|Standing order||No fee|
| Sending money within the UK|| |
| Sending money outside the UK|| |
| Receiving money from outside the UK|| |
| Arranged overdraft|| |
| Cash withdrawals outside the UK (in foreign currency)|| |
| Paying with your debit card in a foreign currency|| |
Yes, it does and it’s one of the main features of the student account. If you're eligible for the account - are aged 18, in full-time higher education and have passed the credit checks - you should be allowed an interest-free overdraft of up to £1500. It's important to stay within the overdraft limit as you might find that payments are refused and you're unable to use your debit card to make payments. And as you can see from the above table, you’ll also be charged a daily fee on the amount exceeding your fee-free overdraft amount.
After you've graduated, or one year after you leave your course, you'll need to repay any remaining overdraft or monthly charges will be applied.
Halifax Student Bank Account certainly has the ability to make your life as a student financially easier as it has a generous fee-free overdraft facility and many other appealing features. However, before you decide on any bank account, it’s always sensible to consider the options you have with other banks, or even alternative providers such as Wise, so you can make an informed decision on what is the best account to go for in your specific situation.
Sources used for this article:
*All sources checked on March 13, 2019
This publication is provided for general information purposes only and is not intended to cover every aspect of the topics with which it deals. It is not intended to amount to advice on which you should rely. You must obtain professional or specialist advice before taking, or refraining from, any action on the basis of the content in this publication. The information in this publication does not constitute legal, tax or other professional advice from TransferWise Limited or its affiliates. Prior results do not guarantee a similar outcome. We make no representations, warranties or guarantees, whether express or implied, that the content in the publication is accurate, complete or up to date.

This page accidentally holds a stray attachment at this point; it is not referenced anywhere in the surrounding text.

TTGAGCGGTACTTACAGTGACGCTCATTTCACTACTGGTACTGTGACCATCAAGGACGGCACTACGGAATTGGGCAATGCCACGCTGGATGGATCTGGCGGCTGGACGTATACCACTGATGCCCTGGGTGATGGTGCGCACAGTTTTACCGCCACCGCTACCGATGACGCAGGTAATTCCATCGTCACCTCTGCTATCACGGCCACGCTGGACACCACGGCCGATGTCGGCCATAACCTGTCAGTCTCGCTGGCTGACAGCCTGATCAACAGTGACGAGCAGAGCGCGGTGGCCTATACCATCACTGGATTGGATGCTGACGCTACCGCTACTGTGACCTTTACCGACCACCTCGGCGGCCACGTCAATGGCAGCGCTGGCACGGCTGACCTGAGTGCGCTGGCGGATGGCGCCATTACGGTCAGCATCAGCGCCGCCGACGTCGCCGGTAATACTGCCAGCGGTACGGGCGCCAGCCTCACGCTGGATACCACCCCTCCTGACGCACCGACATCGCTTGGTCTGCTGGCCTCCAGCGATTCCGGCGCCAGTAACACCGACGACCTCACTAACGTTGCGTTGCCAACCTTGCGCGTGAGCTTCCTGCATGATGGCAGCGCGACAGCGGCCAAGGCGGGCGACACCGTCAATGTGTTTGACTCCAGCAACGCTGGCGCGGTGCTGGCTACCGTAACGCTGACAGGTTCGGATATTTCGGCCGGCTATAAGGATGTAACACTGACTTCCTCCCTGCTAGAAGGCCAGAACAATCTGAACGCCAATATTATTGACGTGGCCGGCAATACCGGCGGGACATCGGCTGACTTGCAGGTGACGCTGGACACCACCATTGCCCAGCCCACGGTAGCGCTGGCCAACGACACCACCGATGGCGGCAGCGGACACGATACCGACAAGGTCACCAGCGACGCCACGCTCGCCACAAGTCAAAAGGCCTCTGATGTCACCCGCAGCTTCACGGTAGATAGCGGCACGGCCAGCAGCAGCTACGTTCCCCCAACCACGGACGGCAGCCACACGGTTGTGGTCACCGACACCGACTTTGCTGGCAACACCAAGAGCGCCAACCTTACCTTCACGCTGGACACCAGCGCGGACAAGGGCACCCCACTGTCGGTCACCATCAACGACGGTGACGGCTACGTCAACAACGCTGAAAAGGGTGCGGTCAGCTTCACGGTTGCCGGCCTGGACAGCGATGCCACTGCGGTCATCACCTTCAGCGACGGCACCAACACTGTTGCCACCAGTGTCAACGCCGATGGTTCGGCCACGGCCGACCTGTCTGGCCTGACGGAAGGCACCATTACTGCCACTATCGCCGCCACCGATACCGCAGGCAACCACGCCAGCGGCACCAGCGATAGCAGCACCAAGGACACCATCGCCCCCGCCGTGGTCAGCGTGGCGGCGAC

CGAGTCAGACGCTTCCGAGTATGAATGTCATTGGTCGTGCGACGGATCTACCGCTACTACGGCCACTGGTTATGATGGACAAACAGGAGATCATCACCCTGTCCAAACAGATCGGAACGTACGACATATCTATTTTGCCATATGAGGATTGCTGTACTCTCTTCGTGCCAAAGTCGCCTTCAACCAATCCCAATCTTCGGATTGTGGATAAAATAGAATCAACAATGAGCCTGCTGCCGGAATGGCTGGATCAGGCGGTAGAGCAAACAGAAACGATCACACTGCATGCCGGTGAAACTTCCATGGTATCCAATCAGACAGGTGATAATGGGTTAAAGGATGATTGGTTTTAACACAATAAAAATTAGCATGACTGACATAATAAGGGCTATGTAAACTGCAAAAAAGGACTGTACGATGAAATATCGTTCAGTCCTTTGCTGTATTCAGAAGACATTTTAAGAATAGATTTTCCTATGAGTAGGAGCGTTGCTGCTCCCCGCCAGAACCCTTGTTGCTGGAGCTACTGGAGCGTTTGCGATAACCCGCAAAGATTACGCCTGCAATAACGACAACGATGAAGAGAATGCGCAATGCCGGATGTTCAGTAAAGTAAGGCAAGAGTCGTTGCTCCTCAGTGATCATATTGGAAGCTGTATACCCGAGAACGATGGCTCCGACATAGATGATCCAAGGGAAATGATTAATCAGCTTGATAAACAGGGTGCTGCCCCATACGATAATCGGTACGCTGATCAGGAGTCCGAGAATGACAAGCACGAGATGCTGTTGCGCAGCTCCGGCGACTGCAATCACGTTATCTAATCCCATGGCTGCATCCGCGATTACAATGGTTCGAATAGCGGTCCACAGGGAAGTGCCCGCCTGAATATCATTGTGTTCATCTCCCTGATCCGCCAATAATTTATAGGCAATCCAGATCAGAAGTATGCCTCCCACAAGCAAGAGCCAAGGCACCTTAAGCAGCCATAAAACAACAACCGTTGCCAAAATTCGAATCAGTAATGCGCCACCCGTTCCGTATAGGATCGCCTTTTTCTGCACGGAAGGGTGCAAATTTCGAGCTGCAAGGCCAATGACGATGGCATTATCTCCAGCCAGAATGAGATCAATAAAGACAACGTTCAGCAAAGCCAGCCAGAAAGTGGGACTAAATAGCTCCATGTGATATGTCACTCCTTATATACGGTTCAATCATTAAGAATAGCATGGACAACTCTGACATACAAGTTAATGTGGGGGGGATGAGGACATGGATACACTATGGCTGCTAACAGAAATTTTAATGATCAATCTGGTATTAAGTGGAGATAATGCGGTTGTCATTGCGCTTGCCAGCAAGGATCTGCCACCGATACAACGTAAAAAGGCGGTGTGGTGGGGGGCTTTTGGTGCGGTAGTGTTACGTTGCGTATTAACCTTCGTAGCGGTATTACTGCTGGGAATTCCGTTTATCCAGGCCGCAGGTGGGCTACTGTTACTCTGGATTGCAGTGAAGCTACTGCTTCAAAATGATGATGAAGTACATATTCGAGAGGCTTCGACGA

Opening a bank account in Indonesia should no longer be complex. Check our comprehensive guide on how to go about it.
Opening a bank account in the UK is no longer difficult as it was before. Check our comprehensive guide on how to go about it.
Opening a bank account in Canada can be difficult if you’re not a resident but not impossible. Check our comprehensive guide on how to go about it.
Opening a bank account in Switzerland shouldn’t be such a complicated process. Check our comprehensive guide on how to go about it.
Opening a bank account in Singapore can be difficult but with little patience you can make it happen. Check our comprehensive guide on how to go about it.
Opening a bank account in Spain shouldn’t be such a difficult process. Check our comprehensive guide on how to go about it.